Texas-Oklahoma: Longhorns' Case for BCS Supremacy Runs Sooner Red

Jeff Johnson@@mpg_jjohnsonCorrespondent IOctober 6, 2008

Understand this: I am Sooner-born and Sooner-bred.  It’s this way with my entire family.  Even before my nephew’s first birthday he could drop the 'Horns.  As Oklahoma Sooner fans, we learn to dislike the Texas Longhorns from birth.

So know that I mean it when I say that I believe the Texas Longhorns should be ranked higher than fifth place in both the Coaches' and AP Polls going into the AT&T Red River Rivalry game this Saturday.

The Cotton Bowl in Dallas, Texas will play host this Saturday to the 103rd matchup between the Oklahoma Sooners and the Texas Longhorns.  This will mark the fourth time since 2001 that both teams have entered that stadium undefeated, and the 10th time since 1950 that both teams have been in the top five of the Associated Press Poll. 

Texas fans might be asking themselves this week where the love is.

Both Oklahoma and Texas are 5-0.  Both have similar numbers in almost every category.  Indeed, both QB Sam Bradford of Oklahoma and Colt McCoy of Texas have almost identical numbers coming into this weekend.  But Texas is four places below their Big 12 rival.

Has Texas been able to play this season so far under the radar?  Or do the pollsters know something we fans do not?

So far strength of schedule has been the one factor that has made the difference between contender and pretender.  Texas has yet to play a ranked team.  On Sept. 27 Oklahoma played then-No. 24 TCU and showed that they can continue to dominate even against a tough opponent.  Texas’ first real challenge is this weekend against Oklahoma.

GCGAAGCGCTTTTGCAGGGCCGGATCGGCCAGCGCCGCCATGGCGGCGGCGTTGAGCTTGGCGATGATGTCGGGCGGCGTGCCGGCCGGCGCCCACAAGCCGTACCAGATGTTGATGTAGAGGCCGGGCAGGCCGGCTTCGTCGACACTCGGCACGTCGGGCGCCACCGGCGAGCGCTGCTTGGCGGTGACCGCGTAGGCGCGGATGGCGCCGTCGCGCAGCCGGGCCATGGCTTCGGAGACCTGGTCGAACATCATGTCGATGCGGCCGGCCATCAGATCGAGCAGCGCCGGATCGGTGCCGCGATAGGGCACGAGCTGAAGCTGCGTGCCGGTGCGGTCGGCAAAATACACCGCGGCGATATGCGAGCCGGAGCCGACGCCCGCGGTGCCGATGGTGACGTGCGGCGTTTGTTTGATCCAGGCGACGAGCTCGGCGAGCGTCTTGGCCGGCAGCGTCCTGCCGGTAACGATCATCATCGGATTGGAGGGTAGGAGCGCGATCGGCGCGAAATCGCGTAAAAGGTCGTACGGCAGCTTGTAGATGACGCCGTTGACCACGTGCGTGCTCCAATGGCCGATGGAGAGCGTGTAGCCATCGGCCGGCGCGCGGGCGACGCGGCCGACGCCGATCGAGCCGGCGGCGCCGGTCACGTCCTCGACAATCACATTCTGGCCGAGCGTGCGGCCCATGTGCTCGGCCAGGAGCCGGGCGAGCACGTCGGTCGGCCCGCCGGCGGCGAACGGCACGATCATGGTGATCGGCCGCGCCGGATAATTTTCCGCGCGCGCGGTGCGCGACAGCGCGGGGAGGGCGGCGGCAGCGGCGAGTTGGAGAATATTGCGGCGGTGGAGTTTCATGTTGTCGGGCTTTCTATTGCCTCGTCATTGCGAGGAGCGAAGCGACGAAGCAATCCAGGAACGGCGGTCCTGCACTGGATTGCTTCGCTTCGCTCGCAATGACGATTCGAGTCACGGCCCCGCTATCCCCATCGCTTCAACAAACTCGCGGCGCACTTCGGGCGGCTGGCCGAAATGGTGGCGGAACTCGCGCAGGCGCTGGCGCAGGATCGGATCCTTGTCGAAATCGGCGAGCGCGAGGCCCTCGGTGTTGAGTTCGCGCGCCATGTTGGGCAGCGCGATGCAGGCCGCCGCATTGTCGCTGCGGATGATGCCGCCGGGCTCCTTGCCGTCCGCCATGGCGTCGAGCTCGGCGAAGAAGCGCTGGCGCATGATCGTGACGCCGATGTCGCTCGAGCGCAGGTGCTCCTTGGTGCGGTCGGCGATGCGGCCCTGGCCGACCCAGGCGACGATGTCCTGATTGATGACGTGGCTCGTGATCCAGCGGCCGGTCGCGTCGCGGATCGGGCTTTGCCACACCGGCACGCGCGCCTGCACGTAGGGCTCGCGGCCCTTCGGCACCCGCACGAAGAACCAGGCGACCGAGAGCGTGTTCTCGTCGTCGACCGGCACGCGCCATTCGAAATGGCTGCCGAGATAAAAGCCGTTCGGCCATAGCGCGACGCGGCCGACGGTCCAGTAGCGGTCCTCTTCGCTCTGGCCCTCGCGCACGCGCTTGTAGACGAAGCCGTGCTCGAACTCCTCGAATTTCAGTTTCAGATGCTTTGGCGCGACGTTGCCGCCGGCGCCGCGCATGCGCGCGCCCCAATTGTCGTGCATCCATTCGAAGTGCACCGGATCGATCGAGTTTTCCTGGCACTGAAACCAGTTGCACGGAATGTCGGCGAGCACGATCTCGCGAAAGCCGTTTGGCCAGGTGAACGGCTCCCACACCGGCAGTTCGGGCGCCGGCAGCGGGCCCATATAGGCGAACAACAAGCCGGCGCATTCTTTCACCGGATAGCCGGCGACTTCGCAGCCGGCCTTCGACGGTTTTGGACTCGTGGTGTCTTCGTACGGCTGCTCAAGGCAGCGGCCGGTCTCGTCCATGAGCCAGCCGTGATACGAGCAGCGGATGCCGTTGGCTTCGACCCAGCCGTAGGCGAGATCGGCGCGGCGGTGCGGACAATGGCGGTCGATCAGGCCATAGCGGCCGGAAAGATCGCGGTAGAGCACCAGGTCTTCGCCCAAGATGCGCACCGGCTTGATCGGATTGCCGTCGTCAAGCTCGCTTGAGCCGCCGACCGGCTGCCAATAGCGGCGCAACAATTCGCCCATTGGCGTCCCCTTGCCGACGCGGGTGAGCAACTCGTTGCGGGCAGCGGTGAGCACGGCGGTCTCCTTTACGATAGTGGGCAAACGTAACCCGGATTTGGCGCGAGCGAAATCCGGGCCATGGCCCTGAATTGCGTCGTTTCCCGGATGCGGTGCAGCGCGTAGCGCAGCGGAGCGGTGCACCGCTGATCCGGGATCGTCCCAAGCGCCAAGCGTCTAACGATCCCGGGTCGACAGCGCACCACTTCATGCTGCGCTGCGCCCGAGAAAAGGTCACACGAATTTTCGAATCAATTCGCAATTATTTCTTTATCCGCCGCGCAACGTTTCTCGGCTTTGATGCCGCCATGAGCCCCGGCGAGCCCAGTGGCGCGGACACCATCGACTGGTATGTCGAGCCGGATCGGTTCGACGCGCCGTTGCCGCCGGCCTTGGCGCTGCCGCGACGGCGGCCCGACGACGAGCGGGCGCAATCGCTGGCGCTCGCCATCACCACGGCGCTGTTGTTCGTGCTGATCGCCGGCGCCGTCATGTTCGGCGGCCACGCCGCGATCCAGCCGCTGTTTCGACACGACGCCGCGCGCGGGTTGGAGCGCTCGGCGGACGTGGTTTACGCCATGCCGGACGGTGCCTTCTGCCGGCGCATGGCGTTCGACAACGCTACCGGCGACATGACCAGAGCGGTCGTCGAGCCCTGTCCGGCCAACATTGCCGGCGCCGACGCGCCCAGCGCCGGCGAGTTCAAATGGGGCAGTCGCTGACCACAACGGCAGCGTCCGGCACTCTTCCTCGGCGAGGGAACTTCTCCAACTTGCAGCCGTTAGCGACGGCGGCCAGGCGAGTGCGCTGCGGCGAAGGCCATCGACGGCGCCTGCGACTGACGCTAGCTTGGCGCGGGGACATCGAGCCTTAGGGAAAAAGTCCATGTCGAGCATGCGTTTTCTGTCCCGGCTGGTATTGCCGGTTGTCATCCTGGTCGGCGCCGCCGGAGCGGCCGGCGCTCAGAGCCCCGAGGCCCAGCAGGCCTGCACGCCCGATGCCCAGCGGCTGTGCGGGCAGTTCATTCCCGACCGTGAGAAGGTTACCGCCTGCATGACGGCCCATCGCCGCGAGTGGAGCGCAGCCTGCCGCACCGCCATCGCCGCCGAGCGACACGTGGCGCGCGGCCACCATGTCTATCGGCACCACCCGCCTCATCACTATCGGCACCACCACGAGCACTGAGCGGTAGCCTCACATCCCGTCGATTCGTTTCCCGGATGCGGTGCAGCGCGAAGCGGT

While I believe that Texas can compete on Oklahoma’s level based on their performances so far, we won’t know until this Saturday.

As a fan, I hope that the poll situation causes the Longhorns to play like they are contenders.  Can Oklahoma compete with Texas in that situation?

If Oklahoma wins, then the Sooners have shown that they do deserve to be number one in the land.  They will have survived this Big 12 Clash of the Titans.  They will have beaten a Texas squad that came ready to play.  After that, their next real test will be the Big 12 Championship and hopefully the BCS Championship game.

If Texas wins, then they deserve no less than the number one spot.  They will represent the Big 12 South in Kansas City in December.  They will have leaped into the limelight and thrown their 10-gallon hat into the BCS ring. 

With half of the Big 12 Conference ranked in the top 25, chances are good that the winner of the AT&T Red River Rivalry will be playing in Miami in January.  Whichever team emerges victorious will have the benefit of a much stronger strength of schedule than most.  While that might not matter to the BCS computers, it still matters to the pollsters.

Hopefully in the end, both teams play like they are trying to prove that they deserve to play for the BCS title.  In the end, one of them probably will be.